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Tuesday, September 27, 2022 — Houston, TX

Government officials discuss border safety

By Cindy Dinh     1/14/10 6:00pm

Rice, like the rest of Houston, is a short trip from the U.S.-Mexico border, and is directly impacted by immigration, making the campus an ideal site for discussions of border security and U.S.-Mexico relations. Both Alan Bersin, Assistant Secretary of the Office of International Affairs and Special Representative for Border Affairs, and Undersecretary of the Interior of Mexico Gerónimo Gutiérrez Fernández spoke about U.S.-Mexico border security at Rice Wednesday in Duncan Hall. Bersin, who is responsible for developing strategy on security, immigration, narcotics and trade matters affecting Mexico, describes the two nations' relationship as "friendly but proper."

"It is only at the border where asymmetries of power dissolve," Bersin said, adding that the economic and political power between U.S. and Mexico is equal at the border.

Both Bersin and Fernández suggested paradigm shifts to think about borders as flows rather than definitive lines. While borders outline the geographic divisions of countries, Bersin said borders should be seen as flows of people, goods, ideas and capital.

"Stop thinking about security and trade promotion as antithetical," Bersin said.

He suggested that 90 percent of the border security's time should be spent on identifying 10 percent of the goods and people that border security does not know about.

Since the early 1990s, transnational crime has grown more sophisticated and has affected the shared values of democracy, rule of law and protection of citizens, Fernández said.

"The Mexican government does not deny the very serious security challenges caused by organized crime," he said.

The level of violence was of utmost concern for Mexico and was as much a problem of drug users as of drug producers, Fernández said. He estimates 95 percent of all the killings in Mexico within the past year were the result of inter-gang wars or from failed police operations. Only a small percent are "regular citizens," he said.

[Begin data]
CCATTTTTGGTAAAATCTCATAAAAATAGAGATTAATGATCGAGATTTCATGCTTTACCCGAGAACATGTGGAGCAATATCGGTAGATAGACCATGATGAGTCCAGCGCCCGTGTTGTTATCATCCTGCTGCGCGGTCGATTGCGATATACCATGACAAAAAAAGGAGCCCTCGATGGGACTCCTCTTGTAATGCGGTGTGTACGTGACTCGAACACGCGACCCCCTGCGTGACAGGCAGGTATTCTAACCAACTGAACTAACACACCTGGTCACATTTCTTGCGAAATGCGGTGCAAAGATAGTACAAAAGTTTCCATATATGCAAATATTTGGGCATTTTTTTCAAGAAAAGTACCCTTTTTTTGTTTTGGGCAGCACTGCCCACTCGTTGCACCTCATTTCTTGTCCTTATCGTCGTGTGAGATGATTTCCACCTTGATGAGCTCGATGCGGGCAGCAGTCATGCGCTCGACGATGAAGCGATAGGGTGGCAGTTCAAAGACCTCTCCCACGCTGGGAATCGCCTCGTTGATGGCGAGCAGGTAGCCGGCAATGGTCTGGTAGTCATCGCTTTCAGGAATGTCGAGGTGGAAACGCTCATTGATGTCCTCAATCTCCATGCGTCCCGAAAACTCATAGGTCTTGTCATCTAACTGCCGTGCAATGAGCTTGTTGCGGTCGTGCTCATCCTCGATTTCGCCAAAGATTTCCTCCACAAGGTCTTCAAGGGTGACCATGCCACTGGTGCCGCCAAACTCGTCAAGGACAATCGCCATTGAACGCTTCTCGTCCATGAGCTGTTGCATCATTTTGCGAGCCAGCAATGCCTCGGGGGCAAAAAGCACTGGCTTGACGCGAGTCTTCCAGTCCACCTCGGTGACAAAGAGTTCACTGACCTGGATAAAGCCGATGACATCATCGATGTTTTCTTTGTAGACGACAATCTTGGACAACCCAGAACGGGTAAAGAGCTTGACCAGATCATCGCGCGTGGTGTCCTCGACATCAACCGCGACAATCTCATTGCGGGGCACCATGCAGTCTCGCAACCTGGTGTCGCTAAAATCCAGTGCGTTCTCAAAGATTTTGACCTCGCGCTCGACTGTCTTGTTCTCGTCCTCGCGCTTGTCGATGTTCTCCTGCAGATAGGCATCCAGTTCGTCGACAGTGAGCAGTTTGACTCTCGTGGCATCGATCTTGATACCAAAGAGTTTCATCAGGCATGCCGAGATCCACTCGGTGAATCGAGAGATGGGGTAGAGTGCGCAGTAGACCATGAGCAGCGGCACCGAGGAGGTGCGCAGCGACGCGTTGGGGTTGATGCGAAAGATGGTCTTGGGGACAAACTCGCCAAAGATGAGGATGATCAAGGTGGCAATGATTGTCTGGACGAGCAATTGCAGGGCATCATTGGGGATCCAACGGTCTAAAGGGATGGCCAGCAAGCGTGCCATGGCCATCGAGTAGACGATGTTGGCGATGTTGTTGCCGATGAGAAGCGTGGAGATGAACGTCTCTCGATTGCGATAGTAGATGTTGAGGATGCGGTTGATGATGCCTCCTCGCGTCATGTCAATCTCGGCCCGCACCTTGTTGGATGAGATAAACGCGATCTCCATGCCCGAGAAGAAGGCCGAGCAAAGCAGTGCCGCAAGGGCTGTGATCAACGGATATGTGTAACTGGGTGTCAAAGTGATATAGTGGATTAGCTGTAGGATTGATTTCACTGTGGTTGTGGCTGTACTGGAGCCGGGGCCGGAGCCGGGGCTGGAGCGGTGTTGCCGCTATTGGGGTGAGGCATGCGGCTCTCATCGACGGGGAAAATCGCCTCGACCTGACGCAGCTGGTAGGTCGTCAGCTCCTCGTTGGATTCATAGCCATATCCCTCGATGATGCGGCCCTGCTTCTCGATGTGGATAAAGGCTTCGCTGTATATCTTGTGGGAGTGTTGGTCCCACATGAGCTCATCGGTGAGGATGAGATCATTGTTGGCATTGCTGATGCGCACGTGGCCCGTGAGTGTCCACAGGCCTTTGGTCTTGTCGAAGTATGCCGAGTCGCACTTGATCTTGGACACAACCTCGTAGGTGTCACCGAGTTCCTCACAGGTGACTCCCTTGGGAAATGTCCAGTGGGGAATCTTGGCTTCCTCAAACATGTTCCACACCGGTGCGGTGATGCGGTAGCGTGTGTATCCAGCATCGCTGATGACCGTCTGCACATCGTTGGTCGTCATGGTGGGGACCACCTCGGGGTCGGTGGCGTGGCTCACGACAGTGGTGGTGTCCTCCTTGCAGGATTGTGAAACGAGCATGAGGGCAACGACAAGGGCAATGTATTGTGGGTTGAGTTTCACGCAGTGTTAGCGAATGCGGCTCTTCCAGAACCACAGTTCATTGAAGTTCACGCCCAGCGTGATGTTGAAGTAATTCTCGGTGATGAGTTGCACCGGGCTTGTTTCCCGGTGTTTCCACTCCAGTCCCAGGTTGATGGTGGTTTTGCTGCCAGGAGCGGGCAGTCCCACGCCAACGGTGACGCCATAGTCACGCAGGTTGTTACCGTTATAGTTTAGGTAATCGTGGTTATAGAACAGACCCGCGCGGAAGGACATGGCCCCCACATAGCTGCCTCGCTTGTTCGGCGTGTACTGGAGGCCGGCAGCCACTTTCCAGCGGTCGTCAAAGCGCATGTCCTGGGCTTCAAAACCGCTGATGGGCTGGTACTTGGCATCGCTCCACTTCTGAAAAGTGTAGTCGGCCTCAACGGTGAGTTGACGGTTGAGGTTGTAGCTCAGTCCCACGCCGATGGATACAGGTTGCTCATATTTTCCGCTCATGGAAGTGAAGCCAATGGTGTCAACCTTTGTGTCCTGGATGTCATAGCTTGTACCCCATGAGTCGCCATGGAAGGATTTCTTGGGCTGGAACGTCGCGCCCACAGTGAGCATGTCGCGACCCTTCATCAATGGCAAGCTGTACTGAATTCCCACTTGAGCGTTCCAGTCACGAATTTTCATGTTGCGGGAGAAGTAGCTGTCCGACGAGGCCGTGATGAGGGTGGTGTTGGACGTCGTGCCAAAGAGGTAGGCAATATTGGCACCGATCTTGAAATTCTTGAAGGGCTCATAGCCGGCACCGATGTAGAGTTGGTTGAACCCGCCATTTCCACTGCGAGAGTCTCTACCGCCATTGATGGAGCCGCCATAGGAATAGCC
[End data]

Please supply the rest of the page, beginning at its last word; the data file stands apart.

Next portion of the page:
"It is not acceptable by any means, but it is important to recognize that," Fernández said.

The level of violence may be a personal issue for individuals with families living along the border, regardless of its impact on the average Rice student.

"From my limited time in Houston, there are a lot of Mexican immigrants here," Jones College freshman Chris Keller said. "A lot of people have families in these border cities. It's not such a personal issue for me, but to a lot of other people it's a matter of [asking], 'Can my family be safe?'"

The Mexican government is confronting organized crime through arrests and extradition, but Fernández said it is important for citizens to know that both governments recognize the problems and work to address them. To accomplish this, Fernández outlined a joint security strategy that involves pre-certified trade and travel, sharing border security information in a timely manner and a shared infrastructure to have similar systems operating in each government.

"What happens at the border does not necessarily originate at the border," Fernández said.

The event was preceded by a historic signing of a document of the Puentes Consortium, which provides a forum for university presidents from both sides of the border to discuss U.S.-Mexico relations and research initiatives. The five participating universities were Rice, the University of Arizona, Instituto Técnologico de Estudios Superiores de México, Universidad de las Américas Puebla and Universidad de Monterrey.

"I was suprised to hear that among the U.S. schools, Rice was one of them," Sid Richardson College sophomore Amir Nikahd said. "I'm proud that Rice is being involved in this and hopefully it gets more attention.

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